Jun 13 – 17, 2022
Berkeley, CA
US/Pacific timezone

Laser Spectroscopy of the Heaviest Actinides

Jun 13, 2022, 12:10 PM
Berkeley, CA

Berkeley, CA

Lawrence Berkeley National Laboratory
Oral Oral Presentations NS2022 Plenary


Jeremy Lantis (Johannes Gutenberg University Mainz)


The interaction between electrons and the atomic nucleus introduces an avenue for laser spectroscopy measurements to probe changes in the nuclear structure across an isotopic chain, providing a nuclear model-independent method to determine fundamental properties such as the spin, the mean-squared charge radius, and nuclear moments. Laser spectroscopic techniques have been historically successful for wide swaths of the chart of the nuclides, but only recently has the heavy actinide region become accessible through the RAdioactive decay Detected Resonance Ionization Spectroscopy (RADRIS) technique [1,2] used at the Separator for Heavy Ion Products (SHIP) at GSI, Darmstadt, Germany. Experimental access to actinides has opened a window to unusual features in the nuclear structure. Stretching from the $N$ = 126 to the $N = 152$ shell closures, the actinides feature both oblate and prolate nuclei, the presence of $K$-isomers, and rotational bands that are all hallmarks of deformation. Additionally, the large Coulomb repulsion in the heavier actinides results in a central depression in the nuclear density and has been theorized to potentially result in bubble nuclei [3]. The RADRIS technique was used to identify the first atomic transition [4] as well as to determine the nuclear charge radii and nuclear moments of $^{252-254}$No [5]. New technological developments have extended the range of lifetimes accessible by the RADRIS technique and permitted measurement of $^{248,249,250,254}$Fm, crossing the shell closure at $N$ = 152, with additional measurements of $^{255,257}$Fm performed offline with reactor bred samples from Oak Ridge National Laboratory, Oak Ridge, USA, and extended the isotopic chain of nobelium to $^{255}$No. The results of these measurements, which have posed a challenge for existing theoretical models, will be discussed. The development of a new laser spectroscopic technique for use at GSI will be discussed, where nuclear reaction products are measured in a hypersonic gas jet [6,7], retaining the high sensitivity of the RADRIS technique but improving the achievable spectral resolution by an order of magnitude in addition to providing access to short-lived species such as the 275 ms $K$ = 8$^-$ isomer in $^{254}$No.

[1] H. Backe et al., Eur. Phys. J. D 45 (2007) 99-106
[2] F. Lautenschläger et al., Nucl. Instrum. Meth. B 383 (2016) 115-122
[3] J. Dechargé et al., Nucl. Phys. A 716 (2003) 55-86
[4] M. Laatiaoui et al., Nature 538 (2016) 495-498
[5] S. Raeder et al., Phys. Rev. Lett 120 (2018) 232503
[6] R. Ferrer et al., Nat. Commun. 8 (2017) 14520
[7] S. Raeder et al., Nucl. Instrum. Methods. Phys. Res. B 463 (2020) 272-276

Primary authors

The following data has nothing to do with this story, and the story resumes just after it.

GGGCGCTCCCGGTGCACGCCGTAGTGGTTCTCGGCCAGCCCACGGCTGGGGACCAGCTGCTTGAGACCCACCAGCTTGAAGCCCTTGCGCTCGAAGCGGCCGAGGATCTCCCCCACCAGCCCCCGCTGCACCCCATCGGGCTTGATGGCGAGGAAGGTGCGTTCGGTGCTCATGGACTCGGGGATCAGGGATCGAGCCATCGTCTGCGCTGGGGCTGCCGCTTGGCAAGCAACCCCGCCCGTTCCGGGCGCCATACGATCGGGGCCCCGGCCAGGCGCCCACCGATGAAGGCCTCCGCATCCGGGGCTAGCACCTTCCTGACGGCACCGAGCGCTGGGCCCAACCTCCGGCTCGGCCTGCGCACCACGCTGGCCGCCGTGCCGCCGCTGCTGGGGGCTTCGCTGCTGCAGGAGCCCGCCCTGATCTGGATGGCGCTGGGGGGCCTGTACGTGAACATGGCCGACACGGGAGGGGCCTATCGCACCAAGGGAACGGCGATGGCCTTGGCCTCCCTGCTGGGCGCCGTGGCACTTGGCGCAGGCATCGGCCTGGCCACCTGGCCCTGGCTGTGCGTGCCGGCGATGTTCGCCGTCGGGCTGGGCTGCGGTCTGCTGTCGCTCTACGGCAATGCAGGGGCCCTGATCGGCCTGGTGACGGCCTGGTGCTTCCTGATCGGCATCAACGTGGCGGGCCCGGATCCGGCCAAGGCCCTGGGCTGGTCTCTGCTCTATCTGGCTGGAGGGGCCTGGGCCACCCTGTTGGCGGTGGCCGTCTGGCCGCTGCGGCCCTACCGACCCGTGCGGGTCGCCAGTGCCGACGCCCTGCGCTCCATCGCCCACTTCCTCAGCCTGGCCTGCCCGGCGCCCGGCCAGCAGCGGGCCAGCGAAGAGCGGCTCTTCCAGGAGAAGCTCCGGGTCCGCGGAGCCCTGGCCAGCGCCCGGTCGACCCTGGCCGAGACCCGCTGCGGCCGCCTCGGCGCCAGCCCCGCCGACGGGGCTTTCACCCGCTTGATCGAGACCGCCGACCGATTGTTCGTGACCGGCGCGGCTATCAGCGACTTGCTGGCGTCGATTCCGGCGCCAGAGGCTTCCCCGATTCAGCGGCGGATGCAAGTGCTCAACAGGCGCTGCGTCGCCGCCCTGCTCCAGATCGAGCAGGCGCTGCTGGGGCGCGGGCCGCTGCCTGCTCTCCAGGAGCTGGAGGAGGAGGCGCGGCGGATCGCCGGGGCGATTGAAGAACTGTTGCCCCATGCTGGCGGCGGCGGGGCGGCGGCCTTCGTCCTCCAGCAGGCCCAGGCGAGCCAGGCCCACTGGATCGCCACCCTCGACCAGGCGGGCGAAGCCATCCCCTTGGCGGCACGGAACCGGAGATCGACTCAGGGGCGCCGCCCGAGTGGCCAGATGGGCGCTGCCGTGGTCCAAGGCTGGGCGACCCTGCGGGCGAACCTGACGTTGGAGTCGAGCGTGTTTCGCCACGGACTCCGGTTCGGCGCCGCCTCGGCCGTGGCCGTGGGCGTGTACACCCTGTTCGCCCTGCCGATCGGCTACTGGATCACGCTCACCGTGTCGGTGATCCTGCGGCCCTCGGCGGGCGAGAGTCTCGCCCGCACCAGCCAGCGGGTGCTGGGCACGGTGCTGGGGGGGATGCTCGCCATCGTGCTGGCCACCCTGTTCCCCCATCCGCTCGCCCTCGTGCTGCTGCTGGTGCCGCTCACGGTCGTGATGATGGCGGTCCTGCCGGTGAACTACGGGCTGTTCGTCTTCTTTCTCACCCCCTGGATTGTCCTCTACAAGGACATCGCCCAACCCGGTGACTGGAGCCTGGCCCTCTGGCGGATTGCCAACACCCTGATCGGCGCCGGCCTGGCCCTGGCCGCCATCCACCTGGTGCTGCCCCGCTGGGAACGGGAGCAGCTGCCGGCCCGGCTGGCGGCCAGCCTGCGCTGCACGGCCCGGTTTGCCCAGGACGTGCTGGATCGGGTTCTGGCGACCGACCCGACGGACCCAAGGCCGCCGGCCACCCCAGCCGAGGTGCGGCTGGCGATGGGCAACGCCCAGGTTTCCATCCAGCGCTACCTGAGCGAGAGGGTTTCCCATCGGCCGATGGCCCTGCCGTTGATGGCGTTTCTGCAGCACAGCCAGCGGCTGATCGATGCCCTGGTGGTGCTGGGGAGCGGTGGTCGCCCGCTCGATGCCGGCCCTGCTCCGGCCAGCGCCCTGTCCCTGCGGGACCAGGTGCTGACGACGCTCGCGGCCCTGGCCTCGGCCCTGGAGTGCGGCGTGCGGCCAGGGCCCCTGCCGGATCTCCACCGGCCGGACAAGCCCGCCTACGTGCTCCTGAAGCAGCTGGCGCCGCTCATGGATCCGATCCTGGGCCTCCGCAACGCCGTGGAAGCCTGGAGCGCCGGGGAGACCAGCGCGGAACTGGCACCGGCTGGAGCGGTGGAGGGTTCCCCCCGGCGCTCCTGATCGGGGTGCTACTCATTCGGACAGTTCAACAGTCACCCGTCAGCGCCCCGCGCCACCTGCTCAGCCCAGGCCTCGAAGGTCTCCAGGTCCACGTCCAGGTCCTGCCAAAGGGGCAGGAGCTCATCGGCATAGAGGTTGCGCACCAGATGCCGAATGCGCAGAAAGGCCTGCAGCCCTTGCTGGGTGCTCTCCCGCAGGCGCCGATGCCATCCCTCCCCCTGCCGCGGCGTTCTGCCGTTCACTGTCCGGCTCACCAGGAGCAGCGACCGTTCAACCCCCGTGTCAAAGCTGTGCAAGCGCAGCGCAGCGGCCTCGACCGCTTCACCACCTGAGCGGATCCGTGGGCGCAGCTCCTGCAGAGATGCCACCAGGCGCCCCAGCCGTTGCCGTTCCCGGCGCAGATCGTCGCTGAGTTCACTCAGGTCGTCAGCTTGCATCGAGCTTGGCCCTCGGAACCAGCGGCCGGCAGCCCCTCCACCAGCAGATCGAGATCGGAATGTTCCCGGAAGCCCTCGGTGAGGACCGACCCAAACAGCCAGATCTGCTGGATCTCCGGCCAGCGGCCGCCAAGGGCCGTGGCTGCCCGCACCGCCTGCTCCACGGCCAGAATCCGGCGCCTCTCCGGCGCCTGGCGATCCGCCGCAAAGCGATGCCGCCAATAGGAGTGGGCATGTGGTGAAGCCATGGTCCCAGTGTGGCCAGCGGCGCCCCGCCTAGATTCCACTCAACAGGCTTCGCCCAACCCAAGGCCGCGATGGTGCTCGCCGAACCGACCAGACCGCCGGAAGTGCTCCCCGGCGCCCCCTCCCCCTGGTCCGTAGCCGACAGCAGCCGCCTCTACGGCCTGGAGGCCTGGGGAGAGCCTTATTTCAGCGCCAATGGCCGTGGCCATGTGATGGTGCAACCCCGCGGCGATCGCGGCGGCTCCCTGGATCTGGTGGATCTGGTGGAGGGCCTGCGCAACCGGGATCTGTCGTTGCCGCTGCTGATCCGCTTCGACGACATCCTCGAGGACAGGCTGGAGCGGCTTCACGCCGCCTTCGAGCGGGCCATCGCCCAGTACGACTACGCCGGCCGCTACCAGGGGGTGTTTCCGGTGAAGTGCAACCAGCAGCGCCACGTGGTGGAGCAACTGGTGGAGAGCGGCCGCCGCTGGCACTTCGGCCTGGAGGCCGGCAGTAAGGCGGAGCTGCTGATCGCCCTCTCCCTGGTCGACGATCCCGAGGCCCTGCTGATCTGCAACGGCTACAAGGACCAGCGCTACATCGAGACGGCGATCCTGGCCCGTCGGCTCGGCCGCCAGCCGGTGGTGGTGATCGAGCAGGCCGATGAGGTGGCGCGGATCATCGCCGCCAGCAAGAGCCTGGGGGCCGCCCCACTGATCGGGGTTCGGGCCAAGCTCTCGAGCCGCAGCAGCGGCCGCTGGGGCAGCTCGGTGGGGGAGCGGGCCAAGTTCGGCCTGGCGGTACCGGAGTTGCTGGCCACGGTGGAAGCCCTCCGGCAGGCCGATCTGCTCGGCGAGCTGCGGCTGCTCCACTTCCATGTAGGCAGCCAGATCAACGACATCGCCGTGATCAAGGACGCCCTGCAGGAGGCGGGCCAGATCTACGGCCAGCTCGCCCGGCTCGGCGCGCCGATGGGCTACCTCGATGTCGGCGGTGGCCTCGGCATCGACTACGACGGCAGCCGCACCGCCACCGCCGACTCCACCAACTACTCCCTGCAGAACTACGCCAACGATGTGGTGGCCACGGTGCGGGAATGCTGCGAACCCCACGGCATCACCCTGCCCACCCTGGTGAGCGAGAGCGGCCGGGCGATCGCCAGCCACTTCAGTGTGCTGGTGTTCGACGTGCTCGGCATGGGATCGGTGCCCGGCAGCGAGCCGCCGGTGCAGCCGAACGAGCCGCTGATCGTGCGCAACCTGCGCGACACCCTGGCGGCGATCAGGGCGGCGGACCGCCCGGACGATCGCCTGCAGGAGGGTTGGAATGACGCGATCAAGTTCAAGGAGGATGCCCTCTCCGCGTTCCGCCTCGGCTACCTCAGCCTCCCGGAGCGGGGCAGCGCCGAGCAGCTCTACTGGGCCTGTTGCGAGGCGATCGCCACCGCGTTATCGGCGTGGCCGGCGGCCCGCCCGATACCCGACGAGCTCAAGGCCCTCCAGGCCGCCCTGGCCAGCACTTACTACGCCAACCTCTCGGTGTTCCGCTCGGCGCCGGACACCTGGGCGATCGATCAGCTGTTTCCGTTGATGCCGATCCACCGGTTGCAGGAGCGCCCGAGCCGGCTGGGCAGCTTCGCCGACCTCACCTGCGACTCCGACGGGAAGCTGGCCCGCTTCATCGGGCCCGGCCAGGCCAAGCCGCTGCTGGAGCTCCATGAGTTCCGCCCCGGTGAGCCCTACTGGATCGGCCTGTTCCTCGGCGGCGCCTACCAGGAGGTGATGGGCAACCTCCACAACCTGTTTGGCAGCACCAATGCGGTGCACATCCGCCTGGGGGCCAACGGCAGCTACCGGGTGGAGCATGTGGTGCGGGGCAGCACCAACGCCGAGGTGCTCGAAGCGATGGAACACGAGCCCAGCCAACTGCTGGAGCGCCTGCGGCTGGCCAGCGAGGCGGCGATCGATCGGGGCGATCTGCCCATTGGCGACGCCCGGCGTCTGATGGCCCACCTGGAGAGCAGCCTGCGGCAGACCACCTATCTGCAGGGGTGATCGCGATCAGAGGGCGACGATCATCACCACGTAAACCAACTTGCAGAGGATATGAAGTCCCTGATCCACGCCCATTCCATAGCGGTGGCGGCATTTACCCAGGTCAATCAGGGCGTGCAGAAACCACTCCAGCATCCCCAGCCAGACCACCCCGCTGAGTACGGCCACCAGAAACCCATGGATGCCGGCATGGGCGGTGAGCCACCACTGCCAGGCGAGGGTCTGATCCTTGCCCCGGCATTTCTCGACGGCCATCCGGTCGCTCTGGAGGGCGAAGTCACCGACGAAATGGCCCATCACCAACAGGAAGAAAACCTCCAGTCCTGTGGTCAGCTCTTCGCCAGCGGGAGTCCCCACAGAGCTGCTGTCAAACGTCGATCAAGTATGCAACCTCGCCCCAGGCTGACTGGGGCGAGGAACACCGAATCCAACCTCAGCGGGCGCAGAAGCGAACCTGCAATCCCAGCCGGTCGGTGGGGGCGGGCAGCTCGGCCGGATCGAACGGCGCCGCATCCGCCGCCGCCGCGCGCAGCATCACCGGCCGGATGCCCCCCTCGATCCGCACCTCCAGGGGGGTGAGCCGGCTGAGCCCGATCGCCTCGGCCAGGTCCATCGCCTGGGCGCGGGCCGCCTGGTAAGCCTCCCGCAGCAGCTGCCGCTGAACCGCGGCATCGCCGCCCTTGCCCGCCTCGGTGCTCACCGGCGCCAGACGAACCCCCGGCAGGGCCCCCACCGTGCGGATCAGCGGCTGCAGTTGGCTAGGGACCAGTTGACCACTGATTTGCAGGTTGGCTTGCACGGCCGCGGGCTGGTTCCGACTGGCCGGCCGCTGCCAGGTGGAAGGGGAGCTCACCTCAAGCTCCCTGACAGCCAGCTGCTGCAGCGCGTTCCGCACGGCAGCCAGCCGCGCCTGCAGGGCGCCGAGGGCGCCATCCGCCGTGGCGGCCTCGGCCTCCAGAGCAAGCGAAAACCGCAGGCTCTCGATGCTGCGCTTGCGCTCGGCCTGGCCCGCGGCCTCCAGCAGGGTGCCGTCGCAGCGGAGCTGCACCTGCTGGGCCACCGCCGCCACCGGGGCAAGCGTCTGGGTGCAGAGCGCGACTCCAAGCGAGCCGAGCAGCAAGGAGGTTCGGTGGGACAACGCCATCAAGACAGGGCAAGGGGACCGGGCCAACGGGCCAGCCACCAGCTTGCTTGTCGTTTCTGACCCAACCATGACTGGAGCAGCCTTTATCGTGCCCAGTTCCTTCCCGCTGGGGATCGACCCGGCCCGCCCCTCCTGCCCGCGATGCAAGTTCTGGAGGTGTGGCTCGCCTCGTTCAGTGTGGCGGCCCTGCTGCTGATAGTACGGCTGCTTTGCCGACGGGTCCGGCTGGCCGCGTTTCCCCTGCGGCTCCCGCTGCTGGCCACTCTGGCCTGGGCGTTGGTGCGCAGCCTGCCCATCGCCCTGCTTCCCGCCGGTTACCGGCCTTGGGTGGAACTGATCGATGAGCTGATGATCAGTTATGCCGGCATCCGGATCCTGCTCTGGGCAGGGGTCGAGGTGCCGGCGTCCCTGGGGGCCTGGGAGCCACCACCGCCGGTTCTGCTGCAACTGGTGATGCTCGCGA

Jeremy Lantis (Johannes Gutenberg University Mainz) Prof. Thomas Albrecht-Schönzart (Florida State University) Mr Julian Auler (Johannes Gutenberg University Mainz) Dr Benjamin Bally (CEA ENST) Dr Michael Bender (Institut de Physique des deux Infinis de Lyon) Prof. Michael Block (GSI / Helmholtz Institute Mainz / Johannes Gutenberg University Mainz) Dr Pierre Chauveau (GANIL) Prof. Bradley Cheal (University of Liverpool) Dr Premaditya Chhetri (KU Leuven) Mr Arno Claessens (KU Leuven) Dr Charlie Devlin (University of Liverpool) Mr Holger Dorrer (Johannes Gutenberg University Mainz) Prof. Christoph Düllmann (GSI / Helmholtz Institute Mainz / Johannes Gutenberg University Mainz) Ms Julie Ezold (Oak Ridge National Laboratory) Dr Rafael Ferrer (KU Leuven) Mr Vadim Gadelshin (Johannes Gutenberg University Mainz) Dr Alyssa Gaiser (Florida State University) Dr Francesca Giacoppo (GSI) Dr Stephane Goriely (Université Libre de Bruxelles) Ms Ashley Harvey (Oak Ridge National Laboratory) Dr Reinhard Heinke (Johannes Gutenberg University Mainz) Dr Heßberger Fritz-Peter (GSI) Dr Stephane Hilaire (CEA DAM) Ms Magdalena Kaja (Johannes Gutenberg University Mainz) Dr Oliver Kaleja (GSI) Dr Tom Kieck (GSI) Mr EunKang Kim (Johannes Gutenberg University Mainz) Ms Nina Kniep (Johannes Gutenberg University Mainz) Prof. Ulli Köster (Institut Laue-Langevin) Dr Sandro Kraemer (KU Leuven) Dr Peter Kunz (TRIUMF) Dr Mustapha Laatiaoui (Johannes Gutenberg University Mainz) Dr Werner Lauth (Johannes Gutenberg University Mainz) Dr Nathalie Lecesne (GANIL) Dr Vladimir Manea (GANIL / ICJ Lab Orsay) Dr Andrew Mistry (GSI) Dr Christoph Mokry (Johannes Gutenberg University) Mr Danny Münzberg (GSI / Johannes Gutenberg University Mainz / Helmholtz Institute Mainz) Dr Mürbock Tobias (TRIUMF) Mr Steven Nothhelfer (GSI / Helmholtz Institute Mainz / Johannes Gutenberg University Mainz) Dr Sophie Peru-Desenfants (CEA DAM) Dr Sebastian Raeder (GSI / Helmholtz Institute Mainz) Mr Emmanuel Rey-Herme (CEA) Ms Elisabeth Rickert (GSI / Helmholtz Institute Mainz / Johannes Gutenberg University Mainz) Mr Jekabs Romans (KU Leuven) Dr Elisa Romero Romero (Johannes Gutenberg University Mainz) Dr Jörg Runke (Johannes Gutenberg University Mainz) Prof. Hervé Savajols (GANIL) Dr Fabian Schneider (Helmholtz Institute Mainz) Dr Simon Sels (KU Leuven) Dr Joseph Sperlin (Florida State University) Mr Matou Stemmler (Johannes Gutenberg University Mainz) Dr Dominik Studer (Johannes Gutenberg University Mainz) Dr Barbara Sulignano (CEA) Ms Petra Thörle-Pospiech (Johannes Gutenberg University Mainz) Prof. Norbert Trautmann (Johannes Gutenberg University Mainz) Ms Shelley Van Cleve (Oak Ridge National Laboratory) Prof. Piet Van Duppen (KU Leuven) Dr Marine Vandebrouck (CEA) Dr Elise Verstraelen (KU Leuven) Prof. Thomas Walther (TU Darmstadt) Ms Jessica Warbinek (GSI / Johannes Gutenberg University Mainz) Mr Felix Weber (Johannes Gutenberg University Mainz) Prof. Klaus Wendt (Johannes Gutenberg University Mainz) Dr Alexander Yakushev (GSI)